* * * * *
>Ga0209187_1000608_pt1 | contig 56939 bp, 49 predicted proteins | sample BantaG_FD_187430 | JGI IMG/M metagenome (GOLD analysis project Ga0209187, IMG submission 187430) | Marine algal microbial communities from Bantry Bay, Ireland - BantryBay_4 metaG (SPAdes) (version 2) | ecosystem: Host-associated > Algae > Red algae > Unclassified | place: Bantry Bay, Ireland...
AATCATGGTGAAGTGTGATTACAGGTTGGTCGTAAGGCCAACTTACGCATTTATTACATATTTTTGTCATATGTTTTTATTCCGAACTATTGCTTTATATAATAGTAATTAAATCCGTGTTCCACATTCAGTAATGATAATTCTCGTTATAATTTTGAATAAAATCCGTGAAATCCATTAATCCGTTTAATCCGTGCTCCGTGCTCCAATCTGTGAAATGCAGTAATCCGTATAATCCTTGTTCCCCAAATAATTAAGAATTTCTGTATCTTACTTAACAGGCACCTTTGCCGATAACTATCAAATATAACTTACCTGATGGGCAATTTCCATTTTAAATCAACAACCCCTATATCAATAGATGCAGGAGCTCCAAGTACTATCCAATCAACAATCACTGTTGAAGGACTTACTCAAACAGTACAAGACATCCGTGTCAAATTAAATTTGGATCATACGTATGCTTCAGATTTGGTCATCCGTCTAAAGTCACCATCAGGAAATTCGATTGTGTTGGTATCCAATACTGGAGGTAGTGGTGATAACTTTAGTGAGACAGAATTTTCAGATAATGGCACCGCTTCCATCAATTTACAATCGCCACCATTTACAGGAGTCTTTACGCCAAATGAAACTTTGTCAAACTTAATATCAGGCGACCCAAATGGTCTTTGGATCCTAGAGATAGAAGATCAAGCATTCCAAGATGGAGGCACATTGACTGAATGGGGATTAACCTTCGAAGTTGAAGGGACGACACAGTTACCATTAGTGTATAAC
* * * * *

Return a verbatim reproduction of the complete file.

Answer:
>Ga0209187_1000608_pt1 | contig 56939 bp, 49 predicted proteins | sample BantaG_FD_187430 | JGI IMG/M metagenome (GOLD analysis project Ga0209187, IMG submission 187430) | Marine algal microbial communities from Bantry Bay, Ireland - BantryBay_4 metaG (SPAdes) (version 2) | ecosystem: Host-associated > Algae > Red algae > Unclassified | place: Bantry Bay, Ireland...
AATCATGGTGAAGTGTGATTACAGGTTGGTCGTAAGGCCAACTTACGCATTTATTACATATTTTTGTCATATGTTTTTATTCCGAACTATTGCTTTATATAATAGTAATTAAATCCGTGTTCCACATTCAGTAATGATAATTCTCGTTATAATTTTGAATAAAATCCGTGAAATCCATTAATCCGTTTAATCCGTGCTCCGTGCTCCAATCTGTGAAATGCAGTAATCCGTATAATCCTTGTTCCCCAAATAATTAAGAATTTCTGTATCTTACTTAACAGGCACCTTTGCCGATAACTATCAAATATAACTTACCTGATGGGCAATTTCCATTTTAAATCAACAACCCCTATATCAATAGATGCAGGAGCTCCAAGTACTATCCAATCAACAATCACTGTTGAAGGACTTACTCAAACAGTACAAGACATCCGTGTCAAATTAAATTTGGATCATACGTATGCTTCAGATTTGGTCATCCGTCTAAAGTCACCATCAGGAAATTCGATTGTGTTGGTATCCAATACTGGAGGTAGTGGTGATAACTTTAGTGAGACAGAATTTTCAGATAATGGCACCGCTTCCATCAATTTACAATCGCCACCATTTACAGGAGTCTTTACGCCAAATGAAACTTTGTCAAACTTAATATCAGGCGACCCAAATGGTCTTTGGATCCTAGAGATAGAAGATCAAGCATTCCAAGATGGAGGCACATTGACTGAATGGGGATTAACCTTCGAAGTTGAAGGGACGACACAGTTACCATTAGTGTATAAC